A delicate concern while on peripheral veno-arterial (V-A) extracorporeal membrane oxygenation (ECMO) therapy is the retrograde flow in the aorta towards the left ventricle (LV), with increase of LV afterload (1-5). The consequent LV pressure overload may account for LV dilatation, increase in left atrial (LA) pressure and pulmonary edema. Furthermore, LV overload increases the wall stress, thus negative influencing the process of myocardial function recovery. If the overload is extreme and LV contractile impairment significant, the aortic valve may remain closed permanently, causing blood stasis and predisposing thrombi formation in the left heart chambers. In this manuscript, we describe our institutional approach for LV decompression while on peripheral ECMO running by percutaneously venting the pulmonary artery (PA) trunk.
A 59-year-old man was admitted at our institution with a clinical diagnosis of cardiogenic shock due to a recent extensive anterior acute myocardial infarction (AMI) despite early multivessel percutaneous trans-catheter angioplasty (PTCA) treatment. A transthoracic echocardiography showed a dilated and hypokinetic LV with an ejection fraction of 10% and revealed an intraventricular thrombus adherent to the apex and the anterior wall of LV (Figure 1). The haemodynamics were poor, despite percutaneous insertion of an intra-aortic balloon pump (IABP) support.
After a multidisciplinary CS team discussion, it was decided to proceed with femoro-axillary V-A ECMO placement associated with percutaneous LV venting, by usage of a Bio-Medicus NextGen (Medtronic Inc., Minneapolis, MN, USA) cannula via right internal jugular (IJ) vein access to reach and drain the main PA. The fluoroscopy was needed for pulmonary cannula insertion and the hybrid operating room (OR) was judged be the correct location for appropriate cannulae placement. The Permanent Life Support (PLS) (Getinge, Permanent Life Support, Maquet, Jostra Medizintechnik AG, Hirrlingen, Germany) ECMO circuit was, as routinely, primed and adapted for the Levitronix CentriMag (Abbott, Levitronix LLC, Waltham, MA, USA) (1).
Operation (see Video 1)
The ECMO circuit lines are held and fixed on-table. The tubings are interrupted and prepared for further cannulae connection. The right axillary artery is prepared after cut-down and surgical vessel exposure. A heparin drip is delivered. The femoral vein cannulation is performed percutaneously (Figure 2), on the left groin, via Seldinger technique by usage of a DLP Bio-Medicus (Medtronic) cannula (21 Fr, venous drainage). After de-airing, the cannula is connected to a ‘y’ line of the ECMO circuit for venous drainage. The axillary artery cannulation is performed, similarly, via Seldinger technique and same Bio-Medicus cannula (19 Fr). After tunnelling through the skin (Figure 2), the cannula is connected to the arterial line of the ECMO circuit.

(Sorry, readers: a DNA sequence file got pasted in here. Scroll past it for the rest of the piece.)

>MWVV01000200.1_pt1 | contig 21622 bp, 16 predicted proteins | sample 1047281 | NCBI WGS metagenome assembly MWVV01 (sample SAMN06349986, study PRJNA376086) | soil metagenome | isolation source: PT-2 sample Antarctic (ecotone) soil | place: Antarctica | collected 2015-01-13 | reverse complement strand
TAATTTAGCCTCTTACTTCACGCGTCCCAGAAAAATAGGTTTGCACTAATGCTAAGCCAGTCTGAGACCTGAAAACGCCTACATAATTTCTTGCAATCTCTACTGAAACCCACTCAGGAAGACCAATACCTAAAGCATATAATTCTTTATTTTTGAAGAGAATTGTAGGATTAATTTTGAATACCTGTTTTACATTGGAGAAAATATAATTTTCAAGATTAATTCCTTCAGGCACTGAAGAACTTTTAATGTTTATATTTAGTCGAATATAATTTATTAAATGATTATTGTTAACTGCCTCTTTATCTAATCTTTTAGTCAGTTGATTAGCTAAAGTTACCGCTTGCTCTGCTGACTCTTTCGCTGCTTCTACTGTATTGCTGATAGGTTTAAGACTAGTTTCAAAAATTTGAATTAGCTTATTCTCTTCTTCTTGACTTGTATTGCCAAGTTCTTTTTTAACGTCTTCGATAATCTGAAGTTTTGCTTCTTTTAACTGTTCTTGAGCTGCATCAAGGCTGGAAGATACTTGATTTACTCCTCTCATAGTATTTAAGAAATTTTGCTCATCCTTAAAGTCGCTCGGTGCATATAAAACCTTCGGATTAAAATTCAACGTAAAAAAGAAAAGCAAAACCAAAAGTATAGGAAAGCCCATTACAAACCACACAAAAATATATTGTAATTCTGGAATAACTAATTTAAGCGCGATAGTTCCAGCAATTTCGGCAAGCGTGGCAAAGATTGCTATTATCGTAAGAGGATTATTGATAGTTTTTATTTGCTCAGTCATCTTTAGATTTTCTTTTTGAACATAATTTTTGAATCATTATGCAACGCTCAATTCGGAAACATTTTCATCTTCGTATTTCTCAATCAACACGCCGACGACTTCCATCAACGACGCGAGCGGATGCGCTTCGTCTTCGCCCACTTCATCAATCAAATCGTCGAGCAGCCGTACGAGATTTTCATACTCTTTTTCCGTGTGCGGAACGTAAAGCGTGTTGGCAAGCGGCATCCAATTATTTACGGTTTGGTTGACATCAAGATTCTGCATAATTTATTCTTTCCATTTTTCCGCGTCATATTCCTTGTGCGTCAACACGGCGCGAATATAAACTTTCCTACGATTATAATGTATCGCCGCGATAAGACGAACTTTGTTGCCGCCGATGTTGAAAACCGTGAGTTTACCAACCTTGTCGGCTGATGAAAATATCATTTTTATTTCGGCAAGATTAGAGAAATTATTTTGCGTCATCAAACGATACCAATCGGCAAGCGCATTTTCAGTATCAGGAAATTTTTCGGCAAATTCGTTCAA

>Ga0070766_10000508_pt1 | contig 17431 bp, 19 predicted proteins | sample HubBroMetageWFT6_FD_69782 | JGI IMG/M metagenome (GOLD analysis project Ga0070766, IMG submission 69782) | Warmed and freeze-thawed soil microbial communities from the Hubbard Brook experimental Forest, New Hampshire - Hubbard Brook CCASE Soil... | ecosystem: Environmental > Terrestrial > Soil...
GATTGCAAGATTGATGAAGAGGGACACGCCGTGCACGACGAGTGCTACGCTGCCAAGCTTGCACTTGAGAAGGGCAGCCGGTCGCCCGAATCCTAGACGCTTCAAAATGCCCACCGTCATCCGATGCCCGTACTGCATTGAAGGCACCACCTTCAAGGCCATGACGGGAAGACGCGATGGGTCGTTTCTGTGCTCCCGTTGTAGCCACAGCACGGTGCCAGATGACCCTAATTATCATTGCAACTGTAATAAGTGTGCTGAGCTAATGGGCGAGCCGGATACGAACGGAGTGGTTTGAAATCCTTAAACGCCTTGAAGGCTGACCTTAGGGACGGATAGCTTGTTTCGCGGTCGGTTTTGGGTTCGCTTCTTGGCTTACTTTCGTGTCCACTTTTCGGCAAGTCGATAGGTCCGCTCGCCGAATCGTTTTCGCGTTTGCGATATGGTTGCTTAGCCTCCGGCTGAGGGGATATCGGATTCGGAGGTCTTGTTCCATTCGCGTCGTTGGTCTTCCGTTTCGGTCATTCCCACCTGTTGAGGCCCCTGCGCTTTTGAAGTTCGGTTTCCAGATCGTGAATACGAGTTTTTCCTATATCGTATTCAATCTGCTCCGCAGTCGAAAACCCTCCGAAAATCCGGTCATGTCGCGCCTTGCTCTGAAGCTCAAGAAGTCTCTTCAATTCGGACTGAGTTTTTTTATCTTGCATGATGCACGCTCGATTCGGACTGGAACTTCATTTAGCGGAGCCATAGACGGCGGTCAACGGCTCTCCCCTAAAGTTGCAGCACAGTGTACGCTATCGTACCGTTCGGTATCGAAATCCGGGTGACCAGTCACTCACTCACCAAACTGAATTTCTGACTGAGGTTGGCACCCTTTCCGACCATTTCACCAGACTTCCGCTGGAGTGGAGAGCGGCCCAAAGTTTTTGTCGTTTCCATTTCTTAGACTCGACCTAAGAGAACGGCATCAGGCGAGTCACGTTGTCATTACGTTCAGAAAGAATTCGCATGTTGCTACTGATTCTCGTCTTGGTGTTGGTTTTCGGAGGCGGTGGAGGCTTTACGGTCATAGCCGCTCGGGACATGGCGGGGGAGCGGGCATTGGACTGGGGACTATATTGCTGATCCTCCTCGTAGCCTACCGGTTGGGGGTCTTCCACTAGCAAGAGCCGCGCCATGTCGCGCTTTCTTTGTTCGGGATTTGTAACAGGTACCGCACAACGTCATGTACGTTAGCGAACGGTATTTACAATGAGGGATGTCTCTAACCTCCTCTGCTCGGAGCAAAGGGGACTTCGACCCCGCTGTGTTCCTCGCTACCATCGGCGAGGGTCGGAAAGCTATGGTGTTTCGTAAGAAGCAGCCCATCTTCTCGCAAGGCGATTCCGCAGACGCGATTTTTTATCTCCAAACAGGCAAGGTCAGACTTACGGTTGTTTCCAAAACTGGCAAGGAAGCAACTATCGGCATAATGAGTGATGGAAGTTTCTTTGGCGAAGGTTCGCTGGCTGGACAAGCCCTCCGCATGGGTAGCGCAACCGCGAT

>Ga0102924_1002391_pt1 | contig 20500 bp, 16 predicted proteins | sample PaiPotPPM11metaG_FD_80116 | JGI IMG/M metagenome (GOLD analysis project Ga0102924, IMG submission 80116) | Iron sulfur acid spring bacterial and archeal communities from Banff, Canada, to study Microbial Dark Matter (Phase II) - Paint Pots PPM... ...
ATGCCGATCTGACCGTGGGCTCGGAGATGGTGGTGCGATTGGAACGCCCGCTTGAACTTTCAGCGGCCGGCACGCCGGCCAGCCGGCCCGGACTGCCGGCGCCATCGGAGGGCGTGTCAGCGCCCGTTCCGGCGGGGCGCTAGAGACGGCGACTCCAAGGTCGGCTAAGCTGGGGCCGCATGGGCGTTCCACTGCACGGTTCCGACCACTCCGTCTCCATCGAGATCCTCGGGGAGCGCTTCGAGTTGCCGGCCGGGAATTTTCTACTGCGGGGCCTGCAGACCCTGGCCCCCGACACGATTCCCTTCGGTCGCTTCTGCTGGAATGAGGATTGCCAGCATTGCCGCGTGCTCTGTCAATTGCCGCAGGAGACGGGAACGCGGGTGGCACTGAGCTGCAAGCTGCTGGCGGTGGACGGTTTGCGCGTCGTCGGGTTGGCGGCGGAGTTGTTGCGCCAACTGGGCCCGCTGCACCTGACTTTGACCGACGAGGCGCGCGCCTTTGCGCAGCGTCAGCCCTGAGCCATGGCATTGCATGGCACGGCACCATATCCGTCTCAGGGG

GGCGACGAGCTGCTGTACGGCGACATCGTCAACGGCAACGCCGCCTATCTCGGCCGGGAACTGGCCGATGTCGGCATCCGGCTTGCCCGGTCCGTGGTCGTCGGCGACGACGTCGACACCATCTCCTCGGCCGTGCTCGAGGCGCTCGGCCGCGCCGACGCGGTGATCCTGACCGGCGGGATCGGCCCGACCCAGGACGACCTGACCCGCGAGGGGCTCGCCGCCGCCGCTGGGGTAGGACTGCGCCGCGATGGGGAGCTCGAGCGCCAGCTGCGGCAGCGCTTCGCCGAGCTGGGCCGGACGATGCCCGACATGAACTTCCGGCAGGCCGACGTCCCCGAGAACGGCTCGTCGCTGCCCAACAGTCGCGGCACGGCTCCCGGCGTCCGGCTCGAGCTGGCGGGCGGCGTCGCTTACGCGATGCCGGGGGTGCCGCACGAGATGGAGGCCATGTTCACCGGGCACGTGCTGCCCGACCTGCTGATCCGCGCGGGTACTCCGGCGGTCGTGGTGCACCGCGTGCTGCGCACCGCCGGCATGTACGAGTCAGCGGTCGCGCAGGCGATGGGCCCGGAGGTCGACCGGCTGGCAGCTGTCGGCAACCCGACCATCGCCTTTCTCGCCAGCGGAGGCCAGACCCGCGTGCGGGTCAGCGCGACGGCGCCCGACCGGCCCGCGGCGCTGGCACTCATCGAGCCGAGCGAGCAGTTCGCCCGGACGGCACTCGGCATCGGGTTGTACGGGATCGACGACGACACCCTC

A right IJ venous access is established using direct ultrasound visualization. A Lunderquist guidewire (Cook Inc., Bloomington, IL, USA) is advanced under fluoroscopic guidance into the right atrium. A 15 Fr (50 cm in length) Bio-Medicus NextGen (Medtronic) cannula is then advanced over the Lunderquist wire with its distal tip positioned at the level of tricuspid valve. The Lunderquist wire is removed and a Swan-Ganz catheter (Edwards Lifesciences, Irvine, CA, USA) is advanced into the Bio-Medicus cannula with its distal tip positioned in the main PA. The cannula is then advanced over the Swan-Ganz catheter to get the PA too (Figure 3). The Swan-Ganz catheter is removed and the cannula, after de-airing, is connected through a ‘y’ line to the venous drainage of the ECMO circuit.
The PLS with Quadrox D oxygenator (Getinge, Maquet) circuit is now fully connected to the cannualae and the Levitronix CentriMag (Abbott, Levitronix LLC, Waltham, MA, USA) pump system is now ready for running to further stabilize the haemodynamics.
Peripheral V-A ECMO support time was 10 days. The patient was successfully weaned from ECMO since improved LV contractility (ejection fraction, 35–40%) and the system easily removed in the intensive care unit. No ECMO related adverse events occurred and the LV thrombus progressively reduced in size to being not visible at discharge.
The most important concern in the current widespread use of peripheral V-A ECMO therapy is the high risk to develop severe LV distension, which compromises myocardial function recovery and leads to pulmonary edema (1-5).
In case of not recommended usage of direct LV apical venting (e.g., LV apical thrombi, recent antero-apical AMI, acute myocarditis and graft failure after heart transplantation), we institutionally prefer the adoption of V-A peripheral ECMO support associated with a PA drainage, since it enables the rapid onset of extracorporeal life support with an effective biventricular unloading. The procedure is performed percutaneously, without the need for surgical manipulation, with the associated risk for bleeding, heart manipulation and heart injury and it is less expensive than the application of axial pumps, in addition to being easier and faster than all conventional methods.
Fluoroscopy is needed for pulmonary cannula insertion. The hybrid OR may be the correct location for appropriate cannulae placement, which was the case for all our patients. The usage of a Swan-Ganz catheter as a guide for pulmonary cannula advancement may be less traumatic and more confident for the operator who is usually represented by an anesthesiologist or an interventional cardiologist.
Conflicts of Interest: The authors have no conflicts of interest to declare.
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